If you're reading this post, you're probably a lot like me... you've got an older third-gen Tacoma (2016, 2017, 2018, 2019) and you're dying to get Apple Carplay. So many people want this feature that one of the most popular searches in Google is "how to get Apple Carplay in Toyota Tacoma". Crazy, right?
My obsession with Apple Carplay started when my wife got a new Honda Odyssey last year, which of course, came standard with Carplay. Ever since the day I first plugged in, I've been trying to decide the best way for me to get Apple Carplay in my Taco without breaking the bank.
After months of going back and forth on different Alpine and Pioneer head units, I made the decision last week to go with the BeatSonic Carplay adapter. I would say that the main reason I went in this direction is that I've never liked the look of trim rings. I think they look very cheap and lame.
The BeatSonic Apple Caplay adapter is a native plug and play solution that is easy to install and easy to start using. In as little as 30 minutes, mine took about 15, you can be up and running with your Carplay interface. Let's walk through the steps to make this happen.
Ordering The Apple Carplay Unit
Head over to BeatSonic and start filling out the options on the product page. I decided that I wanted to use the USB port that's already available vs running a lightening cable somewhere else, so I opted for the $10 USB harness. The cost for both the Carplay unit and the harness was $510.
Setting Up & Connecting The Carplay Unit
There are a number of steps that you need to take to connect the two units that came in the box. Instead of posting a bunch of pictures, here's a great video that walks through the steps of connecting them together and getting it ready to be installed.
Taking Apart The Dash
I was actually really surprised how easy it was to remove the dash piece to access the head unit. All you have to do is grab it and pull. I started with the right side and worked over to the left to make sure I didn't break anything.
Removing The Head Unit
Removing the head unit was also really easy. There are four screws keeping it secure to the dash. Using a 10mm socket, remove the four screws and gently pull it forward.
I would suggest using a blanket to set the unit on to make sure that it doesn't get scratched. As you can see, I opted to use my three-year-old daughter's hot pink, Minnie Mouse blanket, but any will do.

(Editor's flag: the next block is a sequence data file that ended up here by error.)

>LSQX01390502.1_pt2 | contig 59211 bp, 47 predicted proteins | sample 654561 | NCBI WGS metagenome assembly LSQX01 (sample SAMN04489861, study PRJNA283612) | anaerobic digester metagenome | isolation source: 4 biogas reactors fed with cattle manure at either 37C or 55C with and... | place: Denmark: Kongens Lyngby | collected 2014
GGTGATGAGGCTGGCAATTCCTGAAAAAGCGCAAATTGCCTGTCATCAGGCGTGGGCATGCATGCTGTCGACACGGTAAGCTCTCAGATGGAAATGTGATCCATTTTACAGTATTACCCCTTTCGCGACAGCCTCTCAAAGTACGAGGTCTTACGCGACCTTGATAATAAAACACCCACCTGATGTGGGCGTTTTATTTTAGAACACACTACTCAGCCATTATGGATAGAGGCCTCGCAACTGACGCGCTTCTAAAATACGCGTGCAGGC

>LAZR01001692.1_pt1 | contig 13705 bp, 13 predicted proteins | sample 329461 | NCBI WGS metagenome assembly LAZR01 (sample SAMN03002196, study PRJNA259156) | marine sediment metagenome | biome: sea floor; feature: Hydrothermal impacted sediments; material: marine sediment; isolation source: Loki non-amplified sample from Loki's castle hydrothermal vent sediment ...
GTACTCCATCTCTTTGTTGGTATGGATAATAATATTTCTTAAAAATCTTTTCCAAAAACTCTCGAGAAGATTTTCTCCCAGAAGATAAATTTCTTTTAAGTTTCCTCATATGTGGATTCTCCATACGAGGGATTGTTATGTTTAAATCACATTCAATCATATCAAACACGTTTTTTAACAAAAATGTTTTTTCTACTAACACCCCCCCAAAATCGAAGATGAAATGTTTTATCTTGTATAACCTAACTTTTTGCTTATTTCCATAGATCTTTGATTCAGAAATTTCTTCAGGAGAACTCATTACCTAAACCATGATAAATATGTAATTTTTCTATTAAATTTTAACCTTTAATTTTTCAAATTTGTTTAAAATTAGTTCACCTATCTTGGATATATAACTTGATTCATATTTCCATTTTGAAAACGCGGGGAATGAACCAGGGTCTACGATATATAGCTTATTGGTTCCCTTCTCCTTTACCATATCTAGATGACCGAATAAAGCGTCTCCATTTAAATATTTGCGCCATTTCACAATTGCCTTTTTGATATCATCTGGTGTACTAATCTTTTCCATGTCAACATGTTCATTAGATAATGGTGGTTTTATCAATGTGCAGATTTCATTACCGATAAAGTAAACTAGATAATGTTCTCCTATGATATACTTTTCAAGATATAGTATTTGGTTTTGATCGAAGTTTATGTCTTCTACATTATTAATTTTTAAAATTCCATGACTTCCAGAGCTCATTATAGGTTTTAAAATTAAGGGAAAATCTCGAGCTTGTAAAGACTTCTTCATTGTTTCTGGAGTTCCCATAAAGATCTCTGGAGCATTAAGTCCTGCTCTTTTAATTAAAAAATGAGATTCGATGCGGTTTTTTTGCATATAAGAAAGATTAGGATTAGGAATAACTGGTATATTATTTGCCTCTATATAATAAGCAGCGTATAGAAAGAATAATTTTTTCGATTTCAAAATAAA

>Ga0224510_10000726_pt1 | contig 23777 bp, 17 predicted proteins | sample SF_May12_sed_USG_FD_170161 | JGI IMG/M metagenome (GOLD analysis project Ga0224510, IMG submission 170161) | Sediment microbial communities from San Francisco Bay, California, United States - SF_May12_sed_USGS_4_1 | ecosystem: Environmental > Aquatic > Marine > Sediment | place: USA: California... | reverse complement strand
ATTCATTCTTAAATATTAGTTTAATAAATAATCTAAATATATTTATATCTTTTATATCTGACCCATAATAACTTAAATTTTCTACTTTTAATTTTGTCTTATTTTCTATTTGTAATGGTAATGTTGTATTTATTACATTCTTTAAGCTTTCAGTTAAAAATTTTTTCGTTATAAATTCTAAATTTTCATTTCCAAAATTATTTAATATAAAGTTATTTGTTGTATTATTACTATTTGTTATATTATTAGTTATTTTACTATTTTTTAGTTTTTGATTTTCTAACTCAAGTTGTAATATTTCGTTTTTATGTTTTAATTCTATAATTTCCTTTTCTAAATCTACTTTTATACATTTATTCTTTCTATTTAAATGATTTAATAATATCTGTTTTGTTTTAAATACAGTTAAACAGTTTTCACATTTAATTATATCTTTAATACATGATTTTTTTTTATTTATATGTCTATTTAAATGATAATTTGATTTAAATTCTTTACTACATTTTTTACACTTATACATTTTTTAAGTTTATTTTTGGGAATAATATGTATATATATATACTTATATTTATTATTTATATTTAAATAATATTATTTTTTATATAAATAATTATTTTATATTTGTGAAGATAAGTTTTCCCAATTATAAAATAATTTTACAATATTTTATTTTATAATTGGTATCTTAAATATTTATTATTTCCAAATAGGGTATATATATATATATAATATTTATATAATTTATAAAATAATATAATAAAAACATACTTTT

Connecting It To The Head Unit
Connecting the head unit is probably the easiest part of the whole process. There are three plugs that you need to remove, plug into the wiring harness and reconnect the wiring harness to the unit. If you opted for the USB harness, there is a fourth you have to unplug and reconnect. See the images below.
Testing The Unit
Before putting everything back into place, make sure you take a moment to test the unit to make sure that it works how you want it to work. I had to reboot my iPhone in order to make it work properly. You may or may not need to do this.
Reinstalling The Unit
Reinstalling the unit was probably the worst part of the whole process. I had to find a good place to put the two boxes that run the Carplay software. I ended up stashing them down and to the left of where the head unit sits. You will also need to make sure that all of the cables are cleaned up in order to make sure there's enough room to put it back. You can use electrical tape, zip ties or another solution that works for you.
Cons of The Solution
In closing, there are a few things that I don't love about the solution, but for the money, I can surely live without. They are as follows:
- The quality of the picture on the screen is just okay. It's definitely not crisp and clear like my wife's Odyssey. The reason I'm okay with this is that the overall quality of the picture on the head unit is just okay, I mean, look at the backup camera. That's the quality you're going to get. Keep in mind that this is not brand new technology like the 2020s. It just comes with the territory of owning an older head unit.
- You cannot trigger Siri through the steering wheel controls. The reason I'm okay with this is that it's just as easy, or in many cases easier to trigger Siri by saying "hey Siri".
With all of this, I would absolutely recommend the BeatSonic Apple Carplay adapter. If you're on the fence, you should do it.
Please note that this is not a paid review/sponsorship and I am not an affiliate of BeatSonic. This is an actual user review and should be treated as such.